Data from the USArray component of the EarthScope experiment is collected and disseminated by the Array Network Facility (ANF) located at the University of California, San Diego (http://anf.ucsd.edu). The ANF Web site provides multiple tools for assessing Transportable Array (TA) station metadata and state-ofhealth including data return rates, instrument response functions, event distribution maps, and datalogger status (Newman et al. 2004, 2005, 2006, 2007). All these applications have been developed with the PHP extensions discussed in this paper, many of which utilize all three extensions together to display real-time status information to ANF and Incorporated Research Institutions for Seismology Data Management Center staff and analysts, TA station engineers, research seismologists, and the general public.


The applications described above consist of many distinct files of various types, all of which must be installed in the correct places under the Web server’s control and with the correct relationships in order for the tools to work as intended. This installation process can be tedious, confusing, and exacting. We have written a program called dbwebproject, which automates much of this installation process. The dbwebproject follows an Antelope parameter-file “template” for a Web site to install all necessary components. Several additional features support Web sites that include dynamic content.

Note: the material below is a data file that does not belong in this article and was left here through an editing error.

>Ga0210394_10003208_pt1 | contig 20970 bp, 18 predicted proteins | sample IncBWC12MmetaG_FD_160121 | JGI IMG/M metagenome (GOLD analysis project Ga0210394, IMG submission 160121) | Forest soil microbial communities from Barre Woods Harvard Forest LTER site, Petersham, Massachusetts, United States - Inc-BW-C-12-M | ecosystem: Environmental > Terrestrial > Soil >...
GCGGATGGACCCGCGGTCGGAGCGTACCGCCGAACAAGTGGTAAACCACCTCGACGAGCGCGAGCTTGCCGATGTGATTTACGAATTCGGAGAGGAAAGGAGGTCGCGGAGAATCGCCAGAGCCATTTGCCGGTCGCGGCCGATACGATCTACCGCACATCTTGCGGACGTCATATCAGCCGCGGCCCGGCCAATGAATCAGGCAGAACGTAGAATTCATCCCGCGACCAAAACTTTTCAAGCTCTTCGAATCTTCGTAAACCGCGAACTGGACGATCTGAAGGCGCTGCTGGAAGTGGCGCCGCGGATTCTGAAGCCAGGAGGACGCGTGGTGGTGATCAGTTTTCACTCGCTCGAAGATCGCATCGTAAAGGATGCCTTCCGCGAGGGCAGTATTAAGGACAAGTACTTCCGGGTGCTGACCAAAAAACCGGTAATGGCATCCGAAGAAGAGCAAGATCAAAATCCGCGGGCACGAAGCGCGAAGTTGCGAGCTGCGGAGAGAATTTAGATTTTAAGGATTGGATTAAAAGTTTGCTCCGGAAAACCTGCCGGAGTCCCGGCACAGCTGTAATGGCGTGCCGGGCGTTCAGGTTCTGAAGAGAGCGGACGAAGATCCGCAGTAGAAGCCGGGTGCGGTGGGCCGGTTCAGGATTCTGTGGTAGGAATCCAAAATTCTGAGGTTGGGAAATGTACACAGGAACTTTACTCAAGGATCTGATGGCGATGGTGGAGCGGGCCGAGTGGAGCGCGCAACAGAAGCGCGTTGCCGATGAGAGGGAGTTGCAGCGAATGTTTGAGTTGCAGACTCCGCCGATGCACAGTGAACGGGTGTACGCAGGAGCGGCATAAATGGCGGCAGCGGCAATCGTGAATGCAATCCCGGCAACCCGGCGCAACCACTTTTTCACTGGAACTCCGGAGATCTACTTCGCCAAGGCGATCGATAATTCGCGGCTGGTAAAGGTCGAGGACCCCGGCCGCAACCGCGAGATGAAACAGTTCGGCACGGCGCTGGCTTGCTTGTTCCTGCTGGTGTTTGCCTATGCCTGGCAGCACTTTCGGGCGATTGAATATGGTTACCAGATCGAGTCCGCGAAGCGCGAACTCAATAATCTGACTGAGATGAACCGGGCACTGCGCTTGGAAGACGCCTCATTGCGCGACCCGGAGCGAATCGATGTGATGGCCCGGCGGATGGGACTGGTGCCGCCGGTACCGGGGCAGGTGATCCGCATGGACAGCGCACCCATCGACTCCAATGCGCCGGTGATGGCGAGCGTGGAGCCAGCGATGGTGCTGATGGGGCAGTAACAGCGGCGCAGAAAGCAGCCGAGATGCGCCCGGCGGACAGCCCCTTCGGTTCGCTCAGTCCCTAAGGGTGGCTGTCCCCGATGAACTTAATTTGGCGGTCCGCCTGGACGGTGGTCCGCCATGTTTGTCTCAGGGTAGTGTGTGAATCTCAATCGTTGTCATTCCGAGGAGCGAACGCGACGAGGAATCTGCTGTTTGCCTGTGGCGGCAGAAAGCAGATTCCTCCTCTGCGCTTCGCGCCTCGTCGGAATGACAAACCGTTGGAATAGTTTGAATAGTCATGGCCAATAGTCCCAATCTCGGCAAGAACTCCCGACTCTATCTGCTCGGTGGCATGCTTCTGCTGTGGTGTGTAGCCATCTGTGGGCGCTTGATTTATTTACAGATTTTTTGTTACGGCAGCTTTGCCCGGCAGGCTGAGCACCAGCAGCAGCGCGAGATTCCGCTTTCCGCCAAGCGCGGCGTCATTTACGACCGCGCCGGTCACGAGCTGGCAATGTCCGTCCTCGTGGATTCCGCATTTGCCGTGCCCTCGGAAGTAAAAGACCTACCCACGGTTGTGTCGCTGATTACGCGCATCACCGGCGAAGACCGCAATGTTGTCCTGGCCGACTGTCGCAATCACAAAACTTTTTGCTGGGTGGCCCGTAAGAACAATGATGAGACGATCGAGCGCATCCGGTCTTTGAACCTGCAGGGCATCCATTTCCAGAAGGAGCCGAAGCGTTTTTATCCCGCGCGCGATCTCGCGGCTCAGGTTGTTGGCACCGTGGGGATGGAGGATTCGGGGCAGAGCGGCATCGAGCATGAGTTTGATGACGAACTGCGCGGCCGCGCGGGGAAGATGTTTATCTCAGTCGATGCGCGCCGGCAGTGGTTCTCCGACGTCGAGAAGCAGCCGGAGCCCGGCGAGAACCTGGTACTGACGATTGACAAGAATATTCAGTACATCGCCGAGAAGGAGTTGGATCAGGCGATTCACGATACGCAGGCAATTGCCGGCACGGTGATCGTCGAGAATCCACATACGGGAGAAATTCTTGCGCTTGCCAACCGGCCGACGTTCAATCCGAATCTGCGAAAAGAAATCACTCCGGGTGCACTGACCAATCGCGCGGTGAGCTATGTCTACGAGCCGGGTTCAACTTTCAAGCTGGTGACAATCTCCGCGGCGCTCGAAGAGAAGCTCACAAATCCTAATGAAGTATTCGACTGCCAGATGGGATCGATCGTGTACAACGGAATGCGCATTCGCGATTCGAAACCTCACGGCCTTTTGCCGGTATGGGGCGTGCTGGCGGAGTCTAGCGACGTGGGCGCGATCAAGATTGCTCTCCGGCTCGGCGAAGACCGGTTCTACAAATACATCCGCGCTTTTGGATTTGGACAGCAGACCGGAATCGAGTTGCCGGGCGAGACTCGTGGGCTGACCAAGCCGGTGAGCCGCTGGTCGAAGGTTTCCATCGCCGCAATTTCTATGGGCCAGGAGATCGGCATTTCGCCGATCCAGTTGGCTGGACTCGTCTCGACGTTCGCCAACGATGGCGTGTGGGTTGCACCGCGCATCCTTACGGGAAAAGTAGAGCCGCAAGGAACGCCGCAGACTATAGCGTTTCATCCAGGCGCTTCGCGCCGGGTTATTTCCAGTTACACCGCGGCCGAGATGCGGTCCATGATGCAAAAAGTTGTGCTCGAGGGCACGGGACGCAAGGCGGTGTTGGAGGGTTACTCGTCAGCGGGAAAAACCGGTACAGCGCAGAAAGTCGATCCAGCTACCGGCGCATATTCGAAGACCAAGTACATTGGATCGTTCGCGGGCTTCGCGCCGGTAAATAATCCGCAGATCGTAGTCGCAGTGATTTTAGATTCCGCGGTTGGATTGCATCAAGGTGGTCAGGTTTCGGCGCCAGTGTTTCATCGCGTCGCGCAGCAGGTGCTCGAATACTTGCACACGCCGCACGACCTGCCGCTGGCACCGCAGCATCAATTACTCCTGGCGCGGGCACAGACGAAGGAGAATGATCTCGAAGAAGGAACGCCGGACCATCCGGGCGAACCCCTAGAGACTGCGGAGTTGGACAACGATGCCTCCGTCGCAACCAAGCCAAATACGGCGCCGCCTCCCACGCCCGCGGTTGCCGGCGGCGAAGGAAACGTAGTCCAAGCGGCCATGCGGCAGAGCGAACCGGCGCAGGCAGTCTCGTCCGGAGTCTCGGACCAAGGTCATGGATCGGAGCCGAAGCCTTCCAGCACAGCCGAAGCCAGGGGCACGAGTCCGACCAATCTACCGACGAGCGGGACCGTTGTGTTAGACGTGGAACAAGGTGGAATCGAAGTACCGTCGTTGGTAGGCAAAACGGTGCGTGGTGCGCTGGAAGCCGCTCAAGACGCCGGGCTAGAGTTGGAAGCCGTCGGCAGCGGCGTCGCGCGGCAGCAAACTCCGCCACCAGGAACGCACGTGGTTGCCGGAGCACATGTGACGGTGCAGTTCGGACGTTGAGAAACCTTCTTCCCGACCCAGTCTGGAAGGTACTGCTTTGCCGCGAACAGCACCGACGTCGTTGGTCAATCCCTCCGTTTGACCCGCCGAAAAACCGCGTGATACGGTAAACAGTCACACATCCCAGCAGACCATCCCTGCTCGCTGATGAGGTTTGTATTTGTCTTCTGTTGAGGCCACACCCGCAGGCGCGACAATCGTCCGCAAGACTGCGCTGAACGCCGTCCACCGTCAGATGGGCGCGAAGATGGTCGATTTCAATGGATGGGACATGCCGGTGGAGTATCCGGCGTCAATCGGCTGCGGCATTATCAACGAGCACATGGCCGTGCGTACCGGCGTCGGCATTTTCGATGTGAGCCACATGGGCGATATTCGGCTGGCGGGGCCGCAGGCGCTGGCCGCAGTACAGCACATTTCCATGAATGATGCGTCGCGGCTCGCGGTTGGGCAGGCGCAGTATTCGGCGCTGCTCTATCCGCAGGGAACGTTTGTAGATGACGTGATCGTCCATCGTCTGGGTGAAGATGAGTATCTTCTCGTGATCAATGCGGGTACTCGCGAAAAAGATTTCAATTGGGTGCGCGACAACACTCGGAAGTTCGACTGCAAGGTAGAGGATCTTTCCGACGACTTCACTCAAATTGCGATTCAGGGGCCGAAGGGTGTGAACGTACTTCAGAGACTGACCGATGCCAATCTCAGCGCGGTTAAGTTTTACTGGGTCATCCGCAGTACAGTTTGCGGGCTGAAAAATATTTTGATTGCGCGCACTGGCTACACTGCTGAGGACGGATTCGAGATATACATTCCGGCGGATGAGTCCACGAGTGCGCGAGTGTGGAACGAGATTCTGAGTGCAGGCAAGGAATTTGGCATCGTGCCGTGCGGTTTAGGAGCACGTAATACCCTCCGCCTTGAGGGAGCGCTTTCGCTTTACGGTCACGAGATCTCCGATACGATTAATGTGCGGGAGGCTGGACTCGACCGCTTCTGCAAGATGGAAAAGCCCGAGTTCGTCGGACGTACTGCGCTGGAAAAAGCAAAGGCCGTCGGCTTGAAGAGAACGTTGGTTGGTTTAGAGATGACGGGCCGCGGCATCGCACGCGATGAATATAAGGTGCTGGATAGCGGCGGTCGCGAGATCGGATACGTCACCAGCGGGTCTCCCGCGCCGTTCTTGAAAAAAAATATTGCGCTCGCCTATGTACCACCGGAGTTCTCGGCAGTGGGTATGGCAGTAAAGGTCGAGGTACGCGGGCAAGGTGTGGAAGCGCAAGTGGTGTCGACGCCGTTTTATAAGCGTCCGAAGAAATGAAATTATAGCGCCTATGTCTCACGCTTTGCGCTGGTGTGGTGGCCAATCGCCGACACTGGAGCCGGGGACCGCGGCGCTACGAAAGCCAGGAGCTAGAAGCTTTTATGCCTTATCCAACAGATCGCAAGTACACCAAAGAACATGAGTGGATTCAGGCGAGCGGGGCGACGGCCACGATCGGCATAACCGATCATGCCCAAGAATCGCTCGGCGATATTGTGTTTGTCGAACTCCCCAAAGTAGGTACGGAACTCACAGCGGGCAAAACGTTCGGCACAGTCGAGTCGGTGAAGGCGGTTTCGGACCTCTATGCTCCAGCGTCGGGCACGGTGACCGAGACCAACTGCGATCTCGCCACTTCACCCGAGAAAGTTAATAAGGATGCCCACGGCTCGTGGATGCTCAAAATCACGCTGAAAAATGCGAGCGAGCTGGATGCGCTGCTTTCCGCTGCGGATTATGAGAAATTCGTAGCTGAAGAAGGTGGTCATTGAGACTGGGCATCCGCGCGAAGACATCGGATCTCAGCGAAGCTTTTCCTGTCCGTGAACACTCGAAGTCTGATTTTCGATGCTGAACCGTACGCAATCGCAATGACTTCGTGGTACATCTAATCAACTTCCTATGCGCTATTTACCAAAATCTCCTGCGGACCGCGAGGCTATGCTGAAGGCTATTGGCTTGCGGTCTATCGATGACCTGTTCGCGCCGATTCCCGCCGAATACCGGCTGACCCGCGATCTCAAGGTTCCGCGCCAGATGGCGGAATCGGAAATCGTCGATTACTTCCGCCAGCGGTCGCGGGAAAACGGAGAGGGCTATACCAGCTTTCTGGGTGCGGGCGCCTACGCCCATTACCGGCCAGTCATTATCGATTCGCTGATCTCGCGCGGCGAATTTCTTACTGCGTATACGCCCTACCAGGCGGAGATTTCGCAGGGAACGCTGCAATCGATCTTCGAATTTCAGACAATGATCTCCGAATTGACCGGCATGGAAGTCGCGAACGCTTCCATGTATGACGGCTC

[Figure 6]

Figure 6. Screen dumps of two versions of the application webdbshow. (A) The default layout that is in the contributed software reposi-tory and (B) a modified local version. The differences in layout and formatting are achieved through modifications to the Cascading Style-Sheet (.css) file only.


In developing the various applications described we have taken care to separate the application query and process code (PHP) and document structure (HTML) from the code that defines layout and formatting for the end user (viz. the Web browser). This device-independent method of document presentation is achieved through the use of cascading style sheets, or CSS (W3C 2007). This separation allows application source code to be concise and uncluttered with formatting code, yet still provides a means to add formatting and layout rules based on database or ORB query results. Equally important, it allows complete customization of the application without prior knowledge of PHP or HTML, only CSS. The ability to modify an application like this allows developers to structure their CSS in accordance with an institution’s or research group’s current online identity (e.g., institution logos, color schemes, and text formatting), retaining a uniform online presence. A sample comparison is shown in figure 6, where two different styles of webdbshow, a Web-based view of Datascope database tables, are achieved through modification of a single CSS file. Webdbshow is part of the Antelope contributed code repository.